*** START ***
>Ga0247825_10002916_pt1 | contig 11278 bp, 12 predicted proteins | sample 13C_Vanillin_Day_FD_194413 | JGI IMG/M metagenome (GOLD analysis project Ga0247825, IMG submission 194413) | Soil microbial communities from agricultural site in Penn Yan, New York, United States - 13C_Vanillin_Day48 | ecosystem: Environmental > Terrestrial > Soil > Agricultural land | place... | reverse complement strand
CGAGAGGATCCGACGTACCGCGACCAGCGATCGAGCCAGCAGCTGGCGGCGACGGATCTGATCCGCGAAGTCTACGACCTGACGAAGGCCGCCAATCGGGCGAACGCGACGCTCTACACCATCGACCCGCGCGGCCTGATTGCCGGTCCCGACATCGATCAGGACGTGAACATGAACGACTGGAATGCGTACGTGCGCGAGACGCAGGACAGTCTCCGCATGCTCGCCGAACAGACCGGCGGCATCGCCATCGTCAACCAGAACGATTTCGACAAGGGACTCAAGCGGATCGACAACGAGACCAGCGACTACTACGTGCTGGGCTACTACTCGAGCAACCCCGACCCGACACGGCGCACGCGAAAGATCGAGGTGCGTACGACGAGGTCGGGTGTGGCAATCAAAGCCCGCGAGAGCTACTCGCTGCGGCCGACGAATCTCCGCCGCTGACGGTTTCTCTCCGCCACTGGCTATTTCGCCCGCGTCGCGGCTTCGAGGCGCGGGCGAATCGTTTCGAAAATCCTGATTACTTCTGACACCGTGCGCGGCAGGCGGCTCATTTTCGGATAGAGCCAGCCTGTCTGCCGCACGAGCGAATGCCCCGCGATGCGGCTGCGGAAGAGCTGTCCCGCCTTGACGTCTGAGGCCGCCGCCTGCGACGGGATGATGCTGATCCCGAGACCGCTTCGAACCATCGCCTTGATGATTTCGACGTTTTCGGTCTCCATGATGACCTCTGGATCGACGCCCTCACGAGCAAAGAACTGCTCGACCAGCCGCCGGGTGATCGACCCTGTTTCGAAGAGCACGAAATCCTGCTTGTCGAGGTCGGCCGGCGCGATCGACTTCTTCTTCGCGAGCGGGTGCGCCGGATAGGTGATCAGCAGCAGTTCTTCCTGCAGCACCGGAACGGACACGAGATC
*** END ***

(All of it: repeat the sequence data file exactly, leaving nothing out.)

>Ga0247825_10002916_pt1 | contig 11278 bp, 12 predicted proteins | sample 13C_Vanillin_Day_FD_194413 | JGI IMG/M metagenome (GOLD analysis project Ga0247825, IMG submission 194413) | Soil microbial communities from agricultural site in Penn Yan, New York, United States - 13C_Vanillin_Day48 | ecosystem: Environmental > Terrestrial > Soil > Agricultural land | place... | reverse complement strand
CGAGAGGATCCGACGTACCGCGACCAGCGATCGAGCCAGCAGCTGGCGGCGACGGATCTGATCCGCGAAGTCTACGACCTGACGAAGGCCGCCAATCGGGCGAACGCGACGCTCTACACCATCGACCCGCGCGGCCTGATTGCCGGTCCCGACATCGATCAGGACGTGAACATGAACGACTGGAATGCGTACGTGCGCGAGACGCAGGACAGTCTCCGCATGCTCGCCGAACAGACCGGCGGCATCGCCATCGTCAACCAGAACGATTTCGACAAGGGACTCAAGCGGATCGACAACGAGACCAGCGACTACTACGTGCTGGGCTACTACTCGAGCAACCCCGACCCGACACGGCGCACGCGAAAGATCGAGGTGCGTACGACGAGGTCGGGTGTGGCAATCAAAGCCCGCGAGAGCTACTCGCTGCGGCCGACGAATCTCCGCCGCTGACGGTTTCTCTCCGCCACTGGCTATTTCGCCCGCGTCGCGGCTTCGAGGCGCGGGCGAATCGTTTCGAAAATCCTGATTACTTCTGACACCGTGCGCGGCAGGCGGCTCATTTTCGGATAGAGCCAGCCTGTCTGCCGCACGAGCGAATGCCCCGCGATGCGGCTGCGGAAGAGCTGTCCCGCCTTGACGTCTGAGGCCGCCGCCTGCGACGGGATGATGCTGATCCCGAGACCGCTTCGAACCATCGCCTTGATGATTTCGACGTTTTCGGTCTCCATGATGACCTCTGGATCGACGCCCTCACGAGCAAAGAACTGCTCGACCAGCCGCCGGGTGATCGACCCTGTTTCGAAGAGCACGAAATCCTGCTTGTCGAGGTCGGCCGGCGCGATCGACTTCTTCTTCGCGAGCGGGTGCGCCGGATAGGTGATCAGCAGCAGTTCTTCCTGCAGCACCGGAACGGACACGAGATC